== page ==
Aviation gas turbine engines that burn hydrocarbon based fuels emit nanometer-sized carbonaceous non-volatile (not readily vaporized) particulate matter (nvPM) in addition to the usual gaseous emissions, such as green-house gases (GHG, largely CO2, actually a combustion product), nitric oxide (NOx) and carbon monoxide (CO). Also known as soot, smoke, or black carbon, these very small size nvPM has been shown to impact global warming and climate change by altering the radiation balance in the atmosphere through induced cloud cover and deposition of PM on arctic ice.

For these reasons, the manufacturers of gas turbine engines are today facing more and more stringent governmental and/or environmental regulations pertaining to PM emissions and there is a pressing need for reduced emission strategies. Unfortunately, the physical processes governing how nvPM and its precursors are formed in the high pressure flames and combustion systems of gas turbines is currently a matter of intense debate and a complete fundamental understanding of soot formation and emission processes is not firmly established.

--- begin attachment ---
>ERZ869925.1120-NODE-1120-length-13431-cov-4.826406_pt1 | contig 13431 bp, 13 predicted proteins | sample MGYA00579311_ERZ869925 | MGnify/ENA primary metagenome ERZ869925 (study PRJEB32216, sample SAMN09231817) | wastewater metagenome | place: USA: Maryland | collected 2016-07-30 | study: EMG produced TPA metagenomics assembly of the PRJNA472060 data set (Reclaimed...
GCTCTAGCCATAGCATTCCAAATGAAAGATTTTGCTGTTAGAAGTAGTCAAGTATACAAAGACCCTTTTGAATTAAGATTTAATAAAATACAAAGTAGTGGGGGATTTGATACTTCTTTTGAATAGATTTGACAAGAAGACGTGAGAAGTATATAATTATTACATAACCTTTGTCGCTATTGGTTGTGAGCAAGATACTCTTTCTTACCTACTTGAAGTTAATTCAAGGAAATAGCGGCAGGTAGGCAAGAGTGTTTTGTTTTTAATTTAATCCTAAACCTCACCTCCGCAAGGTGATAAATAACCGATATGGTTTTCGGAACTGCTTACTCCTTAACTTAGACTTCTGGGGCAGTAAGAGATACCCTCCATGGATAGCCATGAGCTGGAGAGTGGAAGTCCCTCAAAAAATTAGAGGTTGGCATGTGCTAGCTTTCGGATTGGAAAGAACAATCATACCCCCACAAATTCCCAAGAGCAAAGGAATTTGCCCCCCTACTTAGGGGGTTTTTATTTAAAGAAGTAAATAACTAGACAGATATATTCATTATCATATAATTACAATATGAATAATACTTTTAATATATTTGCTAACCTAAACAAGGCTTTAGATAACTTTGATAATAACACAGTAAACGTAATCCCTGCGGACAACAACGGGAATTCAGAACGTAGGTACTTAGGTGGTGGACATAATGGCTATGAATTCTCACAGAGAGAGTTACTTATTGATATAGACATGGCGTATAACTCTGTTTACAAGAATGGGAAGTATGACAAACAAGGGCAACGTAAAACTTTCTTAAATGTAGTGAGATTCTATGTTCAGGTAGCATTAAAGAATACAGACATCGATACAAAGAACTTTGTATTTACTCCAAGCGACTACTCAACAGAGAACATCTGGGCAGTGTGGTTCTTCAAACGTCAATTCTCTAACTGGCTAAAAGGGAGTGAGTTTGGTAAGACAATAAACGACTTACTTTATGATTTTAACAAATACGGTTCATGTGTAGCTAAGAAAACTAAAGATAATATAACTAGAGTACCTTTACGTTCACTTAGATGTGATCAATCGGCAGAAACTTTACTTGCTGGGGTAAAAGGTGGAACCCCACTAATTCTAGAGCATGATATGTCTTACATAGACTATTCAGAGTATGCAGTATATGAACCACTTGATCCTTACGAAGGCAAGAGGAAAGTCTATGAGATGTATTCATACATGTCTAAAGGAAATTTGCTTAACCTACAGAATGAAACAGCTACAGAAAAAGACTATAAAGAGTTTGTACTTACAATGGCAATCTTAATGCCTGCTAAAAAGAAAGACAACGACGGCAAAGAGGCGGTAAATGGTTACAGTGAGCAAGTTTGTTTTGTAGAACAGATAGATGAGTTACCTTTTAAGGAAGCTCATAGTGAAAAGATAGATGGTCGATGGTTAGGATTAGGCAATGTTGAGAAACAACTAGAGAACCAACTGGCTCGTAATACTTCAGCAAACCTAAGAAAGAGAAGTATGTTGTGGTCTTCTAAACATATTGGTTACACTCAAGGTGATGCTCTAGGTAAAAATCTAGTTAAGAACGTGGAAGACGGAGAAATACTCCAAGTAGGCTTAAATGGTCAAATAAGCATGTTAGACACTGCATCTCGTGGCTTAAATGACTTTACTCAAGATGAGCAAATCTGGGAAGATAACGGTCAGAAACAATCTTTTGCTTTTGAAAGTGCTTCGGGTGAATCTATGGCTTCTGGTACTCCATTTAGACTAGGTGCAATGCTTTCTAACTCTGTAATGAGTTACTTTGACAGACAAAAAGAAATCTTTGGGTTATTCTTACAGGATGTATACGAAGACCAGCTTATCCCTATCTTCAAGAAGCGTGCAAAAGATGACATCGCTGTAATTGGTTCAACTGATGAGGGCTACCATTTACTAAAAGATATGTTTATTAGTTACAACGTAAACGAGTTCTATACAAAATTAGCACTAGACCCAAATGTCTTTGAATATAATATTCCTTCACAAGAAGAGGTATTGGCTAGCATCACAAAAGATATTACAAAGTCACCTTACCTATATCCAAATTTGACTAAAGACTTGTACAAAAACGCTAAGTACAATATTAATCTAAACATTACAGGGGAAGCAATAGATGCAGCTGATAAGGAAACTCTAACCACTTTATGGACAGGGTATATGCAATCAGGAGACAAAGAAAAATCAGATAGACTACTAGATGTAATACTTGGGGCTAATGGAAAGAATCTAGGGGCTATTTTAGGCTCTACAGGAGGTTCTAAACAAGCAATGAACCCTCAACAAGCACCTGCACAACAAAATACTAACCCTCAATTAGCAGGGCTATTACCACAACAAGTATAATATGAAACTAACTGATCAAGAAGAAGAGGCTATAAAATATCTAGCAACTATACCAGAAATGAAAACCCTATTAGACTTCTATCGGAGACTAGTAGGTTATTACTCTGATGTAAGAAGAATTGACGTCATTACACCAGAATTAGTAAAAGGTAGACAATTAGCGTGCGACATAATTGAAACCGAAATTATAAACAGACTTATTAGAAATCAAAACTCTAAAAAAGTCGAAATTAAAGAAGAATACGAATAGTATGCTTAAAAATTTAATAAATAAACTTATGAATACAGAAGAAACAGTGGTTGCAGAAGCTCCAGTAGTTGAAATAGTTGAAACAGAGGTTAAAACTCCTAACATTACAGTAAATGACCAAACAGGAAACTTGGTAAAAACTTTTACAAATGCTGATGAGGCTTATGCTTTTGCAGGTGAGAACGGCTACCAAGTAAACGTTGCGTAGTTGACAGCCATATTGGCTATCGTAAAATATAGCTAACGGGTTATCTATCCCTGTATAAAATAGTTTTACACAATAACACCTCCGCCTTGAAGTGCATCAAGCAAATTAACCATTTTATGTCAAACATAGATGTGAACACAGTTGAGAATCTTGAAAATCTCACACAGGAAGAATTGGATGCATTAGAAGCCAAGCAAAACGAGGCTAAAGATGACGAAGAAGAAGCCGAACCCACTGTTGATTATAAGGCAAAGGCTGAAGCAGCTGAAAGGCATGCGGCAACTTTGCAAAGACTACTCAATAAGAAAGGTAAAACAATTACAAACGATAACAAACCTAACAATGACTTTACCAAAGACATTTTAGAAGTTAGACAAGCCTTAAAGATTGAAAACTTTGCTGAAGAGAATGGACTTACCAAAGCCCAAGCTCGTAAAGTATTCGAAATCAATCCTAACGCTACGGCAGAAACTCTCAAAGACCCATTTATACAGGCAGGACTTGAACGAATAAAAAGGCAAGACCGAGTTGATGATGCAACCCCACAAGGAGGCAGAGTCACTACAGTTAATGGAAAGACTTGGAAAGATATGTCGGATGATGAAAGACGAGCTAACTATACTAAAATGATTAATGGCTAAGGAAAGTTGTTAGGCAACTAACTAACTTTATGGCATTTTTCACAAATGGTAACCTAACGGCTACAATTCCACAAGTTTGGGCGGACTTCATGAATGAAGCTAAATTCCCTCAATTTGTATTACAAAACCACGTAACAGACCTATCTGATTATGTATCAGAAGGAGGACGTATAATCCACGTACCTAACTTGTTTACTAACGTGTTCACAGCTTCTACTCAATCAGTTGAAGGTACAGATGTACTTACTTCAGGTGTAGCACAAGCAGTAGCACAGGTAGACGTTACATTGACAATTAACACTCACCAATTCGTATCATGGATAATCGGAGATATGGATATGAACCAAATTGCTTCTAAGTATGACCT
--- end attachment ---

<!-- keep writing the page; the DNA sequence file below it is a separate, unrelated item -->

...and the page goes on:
The proposed two-year research project will consider the development of new and improved mathematical theory and computational models for understanding and predicting nvPM formation and emissions in aviation gas turbine engines. Through collaboration with the industrial partner, Pratt & Whitney Canada Corp. (P&WC), this new knowledge and understanding will be subsequently transferred to an industrial setting where it will be put to use in the design of next generation gas turbine engines having reduced PM emissions.

Industry Partner(s):Pratt & Whitney Canada

Academic Institution:University of Toronto

Academic Researcher: Clinton Groth

Focus Areas: Advanced Manufacturing, Energy

Platforms: Parallel CPU